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Old 09-28-2023, 12:45 PM   #1 (permalink)
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'There is no single best aerodynamic shape for.....'

' There is no single best aerodynamic shape for a road car.'
Julian Edgar, from Vman455's thread, about R.H. Barnard and the template, recently found at page-29, here at the Aero. Forum.

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I'll take a stab at this, within the context of streamlining, and very low drag, as is my interest, and why the aerodynamic streamlining templates were offered as a tool.
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Caveat:
* this has nothing to do with corporate committees which decide the technical specifications for production road vehicles. It has only to do with off-the-shelf technology, and the feasibility of producing passenger cars with a drag coefficient in the neighborhood of Cd 0.07, to Cd 0.09, as per Hucho, December, 1986.
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1) There IS a single best shape for a road car of Cd 0.07, to Cd 0.09.
2) ' The perfect aerodynamic shape is the teardrop... The design of a perfectly aerodynamic car would need to head in this ( teardrop ) direction.'
Dr. Teddy Woll, Daimler-Benz, Mercedes-Benz.
3) ' The 'ideal' form for a road vehicle is... a cambered version ( of a half-teardrop )...' Dr. Richard H. Barnard
4) ' The teardrop has the shape that air can flow around with particularly low resistance- round at the front and tapered at the rear, so there's no 'wake' and no drag against the direction of travel.' Marcel Straub, Porsche.
5) ' A teardrop-shaped body offers minimal drag.' Rick Voegelin, MOTOR TREND.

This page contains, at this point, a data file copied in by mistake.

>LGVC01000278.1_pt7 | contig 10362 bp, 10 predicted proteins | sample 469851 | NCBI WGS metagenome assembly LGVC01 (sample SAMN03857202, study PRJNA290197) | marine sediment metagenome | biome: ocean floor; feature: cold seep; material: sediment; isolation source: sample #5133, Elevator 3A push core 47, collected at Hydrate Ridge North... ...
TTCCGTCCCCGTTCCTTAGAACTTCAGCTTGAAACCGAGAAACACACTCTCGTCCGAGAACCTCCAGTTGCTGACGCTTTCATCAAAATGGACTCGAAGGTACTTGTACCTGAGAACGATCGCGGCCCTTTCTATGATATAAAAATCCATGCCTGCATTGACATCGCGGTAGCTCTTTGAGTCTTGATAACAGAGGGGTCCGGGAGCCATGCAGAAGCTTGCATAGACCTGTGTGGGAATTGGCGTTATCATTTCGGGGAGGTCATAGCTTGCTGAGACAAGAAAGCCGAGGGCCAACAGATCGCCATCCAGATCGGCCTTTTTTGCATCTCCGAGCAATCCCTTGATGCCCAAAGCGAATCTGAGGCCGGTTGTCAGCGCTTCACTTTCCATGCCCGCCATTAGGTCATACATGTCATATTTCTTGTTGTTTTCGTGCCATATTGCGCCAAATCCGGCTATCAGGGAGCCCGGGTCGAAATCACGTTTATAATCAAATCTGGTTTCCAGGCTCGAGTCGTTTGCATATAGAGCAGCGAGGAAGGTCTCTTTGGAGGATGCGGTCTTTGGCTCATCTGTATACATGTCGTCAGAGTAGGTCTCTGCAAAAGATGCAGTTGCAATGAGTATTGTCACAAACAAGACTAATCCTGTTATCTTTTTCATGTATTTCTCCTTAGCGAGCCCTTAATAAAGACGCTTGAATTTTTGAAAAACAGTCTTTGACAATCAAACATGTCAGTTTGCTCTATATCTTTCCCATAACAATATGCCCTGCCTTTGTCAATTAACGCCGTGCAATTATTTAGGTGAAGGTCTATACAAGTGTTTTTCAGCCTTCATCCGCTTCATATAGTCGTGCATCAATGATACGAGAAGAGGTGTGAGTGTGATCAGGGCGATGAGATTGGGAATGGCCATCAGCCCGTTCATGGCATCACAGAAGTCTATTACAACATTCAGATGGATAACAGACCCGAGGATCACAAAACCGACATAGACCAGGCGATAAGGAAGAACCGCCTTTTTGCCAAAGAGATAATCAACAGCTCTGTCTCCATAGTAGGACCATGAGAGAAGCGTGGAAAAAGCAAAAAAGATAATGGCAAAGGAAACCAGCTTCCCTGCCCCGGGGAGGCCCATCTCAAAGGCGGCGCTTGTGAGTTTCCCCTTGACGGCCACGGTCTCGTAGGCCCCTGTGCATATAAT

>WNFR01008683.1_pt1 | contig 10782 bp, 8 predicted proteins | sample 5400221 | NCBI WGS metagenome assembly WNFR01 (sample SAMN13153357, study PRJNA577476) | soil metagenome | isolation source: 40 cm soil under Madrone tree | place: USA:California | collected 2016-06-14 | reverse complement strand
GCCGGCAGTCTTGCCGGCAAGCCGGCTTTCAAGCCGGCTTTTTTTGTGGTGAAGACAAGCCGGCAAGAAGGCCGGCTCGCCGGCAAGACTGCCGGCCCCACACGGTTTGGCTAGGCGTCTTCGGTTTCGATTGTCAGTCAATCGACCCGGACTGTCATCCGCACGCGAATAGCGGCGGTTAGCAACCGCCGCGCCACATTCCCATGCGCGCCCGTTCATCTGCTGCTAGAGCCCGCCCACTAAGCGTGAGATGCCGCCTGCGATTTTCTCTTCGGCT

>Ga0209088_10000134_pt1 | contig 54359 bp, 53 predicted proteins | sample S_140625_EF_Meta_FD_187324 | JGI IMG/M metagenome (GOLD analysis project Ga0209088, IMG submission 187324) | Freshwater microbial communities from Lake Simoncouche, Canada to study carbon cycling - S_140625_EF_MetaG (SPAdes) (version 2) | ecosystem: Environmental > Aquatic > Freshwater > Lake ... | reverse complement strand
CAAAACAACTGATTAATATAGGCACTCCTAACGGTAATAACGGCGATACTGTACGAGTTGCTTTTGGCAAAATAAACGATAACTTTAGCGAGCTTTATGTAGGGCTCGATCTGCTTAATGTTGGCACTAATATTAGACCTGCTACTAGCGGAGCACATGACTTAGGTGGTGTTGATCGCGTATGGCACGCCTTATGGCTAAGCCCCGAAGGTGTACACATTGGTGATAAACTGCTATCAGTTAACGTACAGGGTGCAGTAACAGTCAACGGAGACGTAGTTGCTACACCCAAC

6) ' The ideal teardrop shape, for example, has a long tail.' Rich Taylor, Popular Science.
7) 'A teardrop shape has a minimal wake-the streamlines come together at the end of the long tail.' Julian Edgar, p.127, 'Modifying.................
8) ' Aerodynamic experts say that a car with the best- streamlined shape will look like a teardrop.' HT Auto Desk
9) ' Optimum shapes are 'streamlined' bodies having a very slender rear part.' Dr._Ing, Dietrich Hummel.
10) ' the longer the tail, the less wind drag occurs.' Professor Herbert J. Carver.
11) ' The coupe-like roof form and tapering rear end are also designed for ideal aerodynamic performance.' Daniel Scharfscwerdt.
12) ' When vehicles developed for the lowest drag coefficient are evaluated for Cd vs length, the correlation is discerned and expected trend is in fact confirmed.' Hucho.
13) ' A long tapering rear is still good for a vehicle's aerodynamics.' Dr. Teddy Woll.
14) ' the drag reduction from an elongated tail varies almost linearly with the reduction in cross section area.' Dr. Jeff Howell et al.
15) ' High base pressure explains low drag.' Julian Edgar, p.80, 'Modifying...
16) ' Steep tapering ( of the rear contour ) is limited as the resulting flow separation increases air drag.' Hucho.
17) ' our data suggest that road vehicles do ( have optimum fineness ratio values ). William H. Bettes
18) ' For well-designed forms ( of bodies of revolution ) the drag coefficient may be as low as 0.04.' Richard Von Mises
19) The lowest friction and pressure drag sum for a streamline body of revolution, Cd 0.04, occurs with a free air fineness ratio of 2.5:1 ( re: Hoerner )
20) ' With refinements in aerodynamics progress is towards the ( streamline) body of revolution.' Hucho.
21) ' the optimum shape ( of a road vehicle ) in terms of drag is a ( streamline ) half-body, which forms a complete ( streamline ) body of revolution together with its mirror image- produced through reflection from the roadway.' Hucho.
22) '(T)he drag of the basic ( Cd 0.07 to Cd 0.09 ) body (of revolution-derived vehicle ) is achievable. To what extent this can be approached in the development of a production vehicle is therefore more a question of the balance of the requirements of the specification, than of technical feasibility.'
Hucho, December, 1986.

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Last edited by aerohead; 09-28-2023 at 12:49 PM.. Reason: add data